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Terminology/Glossary of insolvency terms

Basic descriptions of key terms are listed alphabetically. Please click the letter below to move directly to that part of the list.


Glossary of Insolvency Terms for England and Wales

Administration order
An order made in a county court to arrange and administer the payment of debts by an individual; or an order made by a court in respect of a company that appoints an administrator to take control of the company. A company can also be put into Administration if a floating charge holder, or the directors or the company itself file the requisite notice at court.

The corporate insolvency process commonly used where there is a prospect of continuation of all or part of the business as a going concern. A company can be put into Administration if a floating charge holder, or the directors or the company itself, file the requisite notice at court.

Administrative receiver
An Licensed Insolvency Practioner appointed by the holder of a debenture that is secured by a floating charge that covers the whole or substantially the whole of the company’s assets. The Licensed Insolvency Practitioner’s task is to realise those assets on behalf of the debenture holder.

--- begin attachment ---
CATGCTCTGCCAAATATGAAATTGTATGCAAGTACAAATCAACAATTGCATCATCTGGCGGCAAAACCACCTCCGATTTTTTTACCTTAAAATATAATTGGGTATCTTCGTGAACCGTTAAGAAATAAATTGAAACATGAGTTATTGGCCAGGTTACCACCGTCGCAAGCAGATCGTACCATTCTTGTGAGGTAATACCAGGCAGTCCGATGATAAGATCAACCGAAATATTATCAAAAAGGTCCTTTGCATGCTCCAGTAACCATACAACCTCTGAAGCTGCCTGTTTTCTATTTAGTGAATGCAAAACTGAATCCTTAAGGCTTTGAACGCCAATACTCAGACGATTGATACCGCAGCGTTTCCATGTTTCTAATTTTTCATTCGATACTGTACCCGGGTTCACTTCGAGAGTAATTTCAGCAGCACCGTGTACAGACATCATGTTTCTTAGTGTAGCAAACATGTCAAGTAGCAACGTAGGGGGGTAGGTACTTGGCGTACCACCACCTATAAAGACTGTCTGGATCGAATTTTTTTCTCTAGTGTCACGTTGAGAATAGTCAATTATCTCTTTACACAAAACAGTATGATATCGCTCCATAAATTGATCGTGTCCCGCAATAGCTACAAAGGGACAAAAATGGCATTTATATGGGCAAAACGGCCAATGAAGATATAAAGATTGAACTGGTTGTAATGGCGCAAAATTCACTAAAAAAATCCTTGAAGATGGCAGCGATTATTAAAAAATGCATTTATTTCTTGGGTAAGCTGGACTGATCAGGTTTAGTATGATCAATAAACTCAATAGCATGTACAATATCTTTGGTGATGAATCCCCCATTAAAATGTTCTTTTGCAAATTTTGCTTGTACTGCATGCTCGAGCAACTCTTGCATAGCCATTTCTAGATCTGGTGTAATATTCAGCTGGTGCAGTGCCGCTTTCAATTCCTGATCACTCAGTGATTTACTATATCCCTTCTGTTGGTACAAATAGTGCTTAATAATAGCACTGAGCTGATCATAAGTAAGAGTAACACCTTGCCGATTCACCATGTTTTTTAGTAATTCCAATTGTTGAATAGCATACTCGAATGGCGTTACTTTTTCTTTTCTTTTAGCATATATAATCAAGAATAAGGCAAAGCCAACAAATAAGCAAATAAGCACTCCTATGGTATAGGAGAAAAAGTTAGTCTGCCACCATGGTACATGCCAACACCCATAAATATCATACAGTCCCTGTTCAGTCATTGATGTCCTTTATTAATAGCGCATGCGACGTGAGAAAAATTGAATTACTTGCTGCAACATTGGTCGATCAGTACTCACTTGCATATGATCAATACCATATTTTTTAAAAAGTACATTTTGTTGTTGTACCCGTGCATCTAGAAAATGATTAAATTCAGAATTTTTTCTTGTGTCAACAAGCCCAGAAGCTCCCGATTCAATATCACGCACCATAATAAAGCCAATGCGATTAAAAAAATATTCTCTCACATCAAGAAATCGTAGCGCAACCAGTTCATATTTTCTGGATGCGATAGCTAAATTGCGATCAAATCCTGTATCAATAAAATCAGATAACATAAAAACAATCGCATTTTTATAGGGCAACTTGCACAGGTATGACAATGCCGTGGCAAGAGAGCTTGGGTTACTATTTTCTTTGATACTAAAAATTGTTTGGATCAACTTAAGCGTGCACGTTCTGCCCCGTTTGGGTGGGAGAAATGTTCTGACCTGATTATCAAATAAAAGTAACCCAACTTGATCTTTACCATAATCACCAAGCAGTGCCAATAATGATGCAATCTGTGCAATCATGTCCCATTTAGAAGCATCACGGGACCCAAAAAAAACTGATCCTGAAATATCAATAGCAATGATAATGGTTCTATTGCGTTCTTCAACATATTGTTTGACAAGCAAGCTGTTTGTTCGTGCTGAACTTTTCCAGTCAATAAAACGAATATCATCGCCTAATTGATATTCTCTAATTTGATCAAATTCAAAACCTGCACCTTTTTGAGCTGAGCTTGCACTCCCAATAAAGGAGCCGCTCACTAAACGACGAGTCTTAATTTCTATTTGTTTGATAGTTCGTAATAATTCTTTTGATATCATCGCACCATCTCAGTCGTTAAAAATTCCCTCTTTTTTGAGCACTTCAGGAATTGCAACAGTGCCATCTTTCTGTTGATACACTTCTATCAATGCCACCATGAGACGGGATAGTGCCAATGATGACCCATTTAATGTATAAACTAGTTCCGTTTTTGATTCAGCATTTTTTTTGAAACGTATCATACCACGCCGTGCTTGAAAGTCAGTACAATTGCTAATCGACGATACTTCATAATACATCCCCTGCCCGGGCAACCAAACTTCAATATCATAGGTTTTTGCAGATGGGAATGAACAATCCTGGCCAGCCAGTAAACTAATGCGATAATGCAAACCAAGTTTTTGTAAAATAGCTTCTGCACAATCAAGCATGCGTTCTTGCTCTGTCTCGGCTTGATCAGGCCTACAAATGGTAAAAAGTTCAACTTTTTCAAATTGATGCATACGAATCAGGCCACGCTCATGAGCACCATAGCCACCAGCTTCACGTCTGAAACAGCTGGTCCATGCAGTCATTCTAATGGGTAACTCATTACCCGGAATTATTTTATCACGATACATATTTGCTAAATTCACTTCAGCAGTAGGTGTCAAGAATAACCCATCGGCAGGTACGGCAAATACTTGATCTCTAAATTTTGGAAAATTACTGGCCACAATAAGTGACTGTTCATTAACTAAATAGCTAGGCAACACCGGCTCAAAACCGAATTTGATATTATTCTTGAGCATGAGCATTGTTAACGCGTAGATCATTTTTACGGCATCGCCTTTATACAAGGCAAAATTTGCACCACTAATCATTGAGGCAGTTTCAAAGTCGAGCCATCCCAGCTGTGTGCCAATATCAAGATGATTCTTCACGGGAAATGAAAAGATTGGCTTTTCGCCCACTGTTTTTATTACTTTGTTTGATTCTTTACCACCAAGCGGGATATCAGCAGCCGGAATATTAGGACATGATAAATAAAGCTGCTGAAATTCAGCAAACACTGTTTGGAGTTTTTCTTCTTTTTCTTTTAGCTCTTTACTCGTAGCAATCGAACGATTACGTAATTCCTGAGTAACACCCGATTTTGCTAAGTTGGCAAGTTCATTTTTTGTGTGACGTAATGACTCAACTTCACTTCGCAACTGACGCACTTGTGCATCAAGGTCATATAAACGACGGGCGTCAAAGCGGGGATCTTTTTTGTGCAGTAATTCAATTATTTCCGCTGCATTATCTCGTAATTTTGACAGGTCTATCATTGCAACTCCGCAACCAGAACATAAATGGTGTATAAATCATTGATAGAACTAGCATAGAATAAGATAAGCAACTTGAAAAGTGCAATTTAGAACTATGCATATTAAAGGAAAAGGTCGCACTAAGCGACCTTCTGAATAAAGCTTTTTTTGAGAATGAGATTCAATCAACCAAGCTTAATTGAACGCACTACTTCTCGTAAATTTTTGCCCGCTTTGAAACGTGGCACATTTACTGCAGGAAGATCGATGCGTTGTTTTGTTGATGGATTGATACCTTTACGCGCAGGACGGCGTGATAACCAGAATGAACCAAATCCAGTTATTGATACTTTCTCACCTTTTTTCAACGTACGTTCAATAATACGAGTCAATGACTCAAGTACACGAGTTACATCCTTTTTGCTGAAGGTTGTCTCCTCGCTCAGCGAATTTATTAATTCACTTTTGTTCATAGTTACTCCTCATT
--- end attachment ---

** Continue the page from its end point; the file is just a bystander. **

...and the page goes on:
Administrative receivership
The process where a Licensed Insolvency Practitioner is appointed by a debenture holder (lender) to realise a company’s assets and pay preferential creditors and the debenture holder’s debt. The right of a debenture holder to appoint an administrative receiver has been restricted by the Enterprise Act 2002.

A Licensed Insolvency Practitioner appointed by the court under an administration order or by a floating charge holder or by the company or its directors filing the requisite notice at court.


Anything that belongs to the debtor that may be used to pay his/her debts.